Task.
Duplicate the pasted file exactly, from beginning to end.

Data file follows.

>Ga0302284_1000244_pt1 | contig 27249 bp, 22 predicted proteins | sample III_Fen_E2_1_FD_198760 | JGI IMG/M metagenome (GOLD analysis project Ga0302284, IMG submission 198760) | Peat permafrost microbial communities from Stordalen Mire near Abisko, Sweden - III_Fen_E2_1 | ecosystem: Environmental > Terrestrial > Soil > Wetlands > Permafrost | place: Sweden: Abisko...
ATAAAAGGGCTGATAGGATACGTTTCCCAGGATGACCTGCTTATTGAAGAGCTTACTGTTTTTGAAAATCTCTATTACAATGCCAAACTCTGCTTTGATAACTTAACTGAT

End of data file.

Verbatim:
>Ga0302284_1000244_pt1 | contig 27249 bp, 22 predicted proteins | sample III_Fen_E2_1_FD_198760 | JGI IMG/M metagenome (GOLD analysis project Ga0302284, IMG submission 198760) | Peat permafrost microbial communities from Stordalen Mire near Abisko, Sweden - III_Fen_E2_1 | ecosystem: Environmental > Terrestrial > Soil > Wetlands > Permafrost | place: Sweden: Abisko...
ATAAAAGGGCTGATAGGATACGTTTCCCAGGATGACCTGCTTATTGAAGAGCTTACTGTTTTTGAAAATCTCTATTACAATGCCAAACTCTGCTTTGATAACTTAACTGAT